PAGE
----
You're correct, knowing an IP may help give someone an idea of where you are in the world (which could be inaccurate because of ISP configurations, or proxy settings used by the user). It's probably not even accurate to say there's a possible radius ... more like a city, or state, or region most likely.
Since this is /r/computing, and I have interest in computer networking, I thought I'd elaborate further. This is a gross simplification of how IP addressing works, but the range can be anything from 1-255.0-255.0-255.1-254 - the addresses 188.8.131.52 and 255.255.255.255 are reserved addresses for network and broadcast, and can't be assigned. There's a lot of resources online for why this is, but check out https://www.coursera.org/learn/computer-networking for a course on the matter.
This address space represents the total number of IPv4 addresses - 4,294,967,296 IPs - but there's some caveats to that number. Namely, Private IP addresses are carved out of this pool of numbers and cannot be assigned by ISP's to customers for their WAN (Wide Area Network, or Public) interface. Also these networks are assigned in blocks to subscribers, which is determined by a subnet mask value. The ISPs all have a portion of the total public IP address ranges, and carve up their portions to their subscribers using subnet masks.
Going back to the question of using an IP address to find the location of a user, IP addressing does only give a partial idea of a user's location. IP addressing is also VERY easy to spoof or obfuscate using a proxy service. As others have mentioned, the process involved to backtrace an IP address to a physical location or subscriber is not trivial, especially if you're not a law enforcement agency or have authority to issue subpoenas. Furthermore, the IP address you obtain would most likely be a public IP address for the customer or business modem, which acts as an interface between the subscriber's Private network and the Public internet. This modem is likely in close proximity to the user, but doesn't necessarily align directly with the user, and in enterprise scenarios could be in separate buildings from where the end user physically resides.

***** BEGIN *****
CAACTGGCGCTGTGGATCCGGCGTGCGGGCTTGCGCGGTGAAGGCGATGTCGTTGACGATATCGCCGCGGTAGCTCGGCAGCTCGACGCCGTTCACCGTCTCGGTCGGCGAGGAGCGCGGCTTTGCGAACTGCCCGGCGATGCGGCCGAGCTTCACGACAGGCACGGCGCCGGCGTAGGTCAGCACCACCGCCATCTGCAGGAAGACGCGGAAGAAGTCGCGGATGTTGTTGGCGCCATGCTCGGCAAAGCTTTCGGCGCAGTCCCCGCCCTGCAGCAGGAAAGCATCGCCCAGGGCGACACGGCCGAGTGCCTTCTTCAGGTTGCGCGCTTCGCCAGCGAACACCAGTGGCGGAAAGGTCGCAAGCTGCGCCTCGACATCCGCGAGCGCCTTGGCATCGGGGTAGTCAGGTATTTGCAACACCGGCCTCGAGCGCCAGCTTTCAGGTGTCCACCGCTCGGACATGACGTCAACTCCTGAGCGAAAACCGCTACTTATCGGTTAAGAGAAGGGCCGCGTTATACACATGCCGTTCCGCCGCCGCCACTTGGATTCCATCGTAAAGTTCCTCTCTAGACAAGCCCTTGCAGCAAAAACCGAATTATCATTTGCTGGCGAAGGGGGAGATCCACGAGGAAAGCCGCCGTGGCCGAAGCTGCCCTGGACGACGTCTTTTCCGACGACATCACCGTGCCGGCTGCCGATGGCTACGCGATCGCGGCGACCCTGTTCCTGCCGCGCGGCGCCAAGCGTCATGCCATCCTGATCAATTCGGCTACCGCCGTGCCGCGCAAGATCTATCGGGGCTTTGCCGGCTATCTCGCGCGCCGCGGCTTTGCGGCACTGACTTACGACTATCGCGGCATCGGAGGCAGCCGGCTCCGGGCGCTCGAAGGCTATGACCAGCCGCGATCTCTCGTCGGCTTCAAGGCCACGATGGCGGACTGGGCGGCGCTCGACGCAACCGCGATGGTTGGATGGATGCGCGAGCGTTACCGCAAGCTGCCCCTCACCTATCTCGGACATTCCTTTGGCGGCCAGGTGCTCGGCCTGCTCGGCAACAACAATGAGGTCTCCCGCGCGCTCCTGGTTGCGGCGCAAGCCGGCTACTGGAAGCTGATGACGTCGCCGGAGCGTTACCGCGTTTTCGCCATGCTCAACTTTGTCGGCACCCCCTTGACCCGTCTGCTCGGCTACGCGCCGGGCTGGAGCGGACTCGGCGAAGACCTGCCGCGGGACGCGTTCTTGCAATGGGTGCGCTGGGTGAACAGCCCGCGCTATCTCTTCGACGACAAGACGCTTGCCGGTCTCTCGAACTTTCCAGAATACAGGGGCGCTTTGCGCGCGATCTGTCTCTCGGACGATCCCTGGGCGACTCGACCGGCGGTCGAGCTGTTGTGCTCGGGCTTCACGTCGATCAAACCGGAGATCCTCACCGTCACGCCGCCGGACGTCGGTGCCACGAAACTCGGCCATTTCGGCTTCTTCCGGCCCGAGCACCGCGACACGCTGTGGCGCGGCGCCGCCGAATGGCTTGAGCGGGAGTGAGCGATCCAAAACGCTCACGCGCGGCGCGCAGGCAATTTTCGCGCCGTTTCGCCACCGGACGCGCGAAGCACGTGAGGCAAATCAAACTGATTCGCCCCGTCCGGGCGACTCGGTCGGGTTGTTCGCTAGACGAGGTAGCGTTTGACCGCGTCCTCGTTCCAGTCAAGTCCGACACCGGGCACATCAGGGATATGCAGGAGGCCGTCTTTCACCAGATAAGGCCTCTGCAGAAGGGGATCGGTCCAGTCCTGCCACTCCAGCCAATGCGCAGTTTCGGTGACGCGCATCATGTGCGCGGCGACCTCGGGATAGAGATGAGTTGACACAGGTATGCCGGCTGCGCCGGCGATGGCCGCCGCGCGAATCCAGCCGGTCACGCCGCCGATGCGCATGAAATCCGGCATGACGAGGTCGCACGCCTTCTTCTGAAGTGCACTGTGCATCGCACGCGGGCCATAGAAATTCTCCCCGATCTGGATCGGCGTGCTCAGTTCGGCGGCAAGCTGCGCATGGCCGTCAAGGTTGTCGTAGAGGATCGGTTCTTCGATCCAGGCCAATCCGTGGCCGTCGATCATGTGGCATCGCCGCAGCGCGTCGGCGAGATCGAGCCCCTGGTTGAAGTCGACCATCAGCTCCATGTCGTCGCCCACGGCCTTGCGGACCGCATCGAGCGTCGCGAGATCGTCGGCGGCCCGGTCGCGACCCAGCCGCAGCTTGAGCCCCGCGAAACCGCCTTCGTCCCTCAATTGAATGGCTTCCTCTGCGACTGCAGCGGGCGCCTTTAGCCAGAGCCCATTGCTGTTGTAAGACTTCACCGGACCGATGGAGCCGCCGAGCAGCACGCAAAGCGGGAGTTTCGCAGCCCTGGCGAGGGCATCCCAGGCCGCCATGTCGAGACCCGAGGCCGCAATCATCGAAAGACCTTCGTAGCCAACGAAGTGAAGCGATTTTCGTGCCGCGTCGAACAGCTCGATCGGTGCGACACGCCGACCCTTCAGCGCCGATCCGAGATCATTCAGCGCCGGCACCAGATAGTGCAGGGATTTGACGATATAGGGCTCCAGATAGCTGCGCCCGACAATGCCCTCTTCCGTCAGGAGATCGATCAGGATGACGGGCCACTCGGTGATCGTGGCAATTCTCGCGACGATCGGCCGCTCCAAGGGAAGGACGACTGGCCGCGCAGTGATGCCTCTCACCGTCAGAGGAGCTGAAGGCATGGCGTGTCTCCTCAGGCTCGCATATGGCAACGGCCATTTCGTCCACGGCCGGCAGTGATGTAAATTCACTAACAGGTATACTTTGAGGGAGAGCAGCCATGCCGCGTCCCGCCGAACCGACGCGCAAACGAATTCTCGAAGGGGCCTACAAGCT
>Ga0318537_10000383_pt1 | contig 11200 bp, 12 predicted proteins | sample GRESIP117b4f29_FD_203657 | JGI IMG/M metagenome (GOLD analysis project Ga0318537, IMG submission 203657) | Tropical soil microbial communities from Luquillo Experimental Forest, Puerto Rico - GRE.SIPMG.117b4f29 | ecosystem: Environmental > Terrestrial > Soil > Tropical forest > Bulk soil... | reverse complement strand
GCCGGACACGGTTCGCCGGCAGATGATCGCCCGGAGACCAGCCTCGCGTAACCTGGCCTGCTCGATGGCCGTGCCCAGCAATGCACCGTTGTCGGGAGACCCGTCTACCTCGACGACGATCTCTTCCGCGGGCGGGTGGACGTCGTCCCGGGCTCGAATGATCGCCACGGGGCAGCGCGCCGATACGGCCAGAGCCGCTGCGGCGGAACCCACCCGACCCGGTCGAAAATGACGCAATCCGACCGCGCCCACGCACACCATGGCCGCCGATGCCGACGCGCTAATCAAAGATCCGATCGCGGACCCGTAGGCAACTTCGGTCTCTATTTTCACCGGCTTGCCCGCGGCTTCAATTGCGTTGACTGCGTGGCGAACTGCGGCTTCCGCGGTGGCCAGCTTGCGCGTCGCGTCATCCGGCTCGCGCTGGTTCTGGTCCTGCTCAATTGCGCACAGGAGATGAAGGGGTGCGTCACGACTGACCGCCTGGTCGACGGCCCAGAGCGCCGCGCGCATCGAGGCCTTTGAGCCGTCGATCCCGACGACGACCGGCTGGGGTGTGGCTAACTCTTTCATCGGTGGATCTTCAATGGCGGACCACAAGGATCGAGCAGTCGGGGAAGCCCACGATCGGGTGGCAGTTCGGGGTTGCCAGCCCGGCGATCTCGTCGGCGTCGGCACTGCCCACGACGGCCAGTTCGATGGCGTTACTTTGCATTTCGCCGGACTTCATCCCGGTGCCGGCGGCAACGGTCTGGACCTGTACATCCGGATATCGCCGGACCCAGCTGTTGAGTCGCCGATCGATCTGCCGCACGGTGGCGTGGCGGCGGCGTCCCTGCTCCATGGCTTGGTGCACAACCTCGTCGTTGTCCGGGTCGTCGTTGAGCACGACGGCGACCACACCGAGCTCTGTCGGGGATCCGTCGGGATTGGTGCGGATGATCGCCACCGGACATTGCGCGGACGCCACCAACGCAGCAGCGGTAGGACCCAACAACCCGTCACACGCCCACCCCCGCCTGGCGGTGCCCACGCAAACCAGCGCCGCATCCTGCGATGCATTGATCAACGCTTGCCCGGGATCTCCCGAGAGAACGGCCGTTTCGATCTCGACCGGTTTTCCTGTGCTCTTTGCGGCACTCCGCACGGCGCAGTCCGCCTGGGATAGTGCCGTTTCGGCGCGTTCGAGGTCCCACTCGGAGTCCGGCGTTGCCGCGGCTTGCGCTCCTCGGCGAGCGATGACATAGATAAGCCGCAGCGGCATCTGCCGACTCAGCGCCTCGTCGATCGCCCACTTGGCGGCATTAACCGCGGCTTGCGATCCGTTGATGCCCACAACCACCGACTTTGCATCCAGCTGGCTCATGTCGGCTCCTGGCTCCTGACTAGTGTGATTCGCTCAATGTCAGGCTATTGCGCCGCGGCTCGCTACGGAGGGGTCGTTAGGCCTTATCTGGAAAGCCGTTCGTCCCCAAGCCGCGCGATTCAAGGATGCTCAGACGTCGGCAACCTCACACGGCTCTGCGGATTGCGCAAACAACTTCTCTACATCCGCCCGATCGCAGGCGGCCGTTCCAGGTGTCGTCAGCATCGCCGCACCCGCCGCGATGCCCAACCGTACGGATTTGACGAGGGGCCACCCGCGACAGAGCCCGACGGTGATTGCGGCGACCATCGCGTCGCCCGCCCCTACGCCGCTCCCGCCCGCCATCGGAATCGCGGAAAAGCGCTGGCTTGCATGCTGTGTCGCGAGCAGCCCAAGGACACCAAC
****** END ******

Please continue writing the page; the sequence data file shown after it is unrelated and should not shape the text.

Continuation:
You can certainly run a "whois" on an IP address, and http://cqcounter.com/whois for example gives a good "idea" of a location for a public IP address, but to really get more detail on what subscriber was using that IP address, and when, would require accessing the DHCP or static provisioning systems for the related ISP, and cross referencing DHCP or static configuration logs against a subscriber ID table or similar ... not something easily done, or easy to do without significant investment.
Then there's IPv6, which is much more unique to a user, but still would be difficult to backtrace to a given location because of how address assignments would be handled by the ISP and would require either the ISP to divulge subscriber information based on IP assignment, or for the investigator to access the subscriber-to-IP relationship through some other method.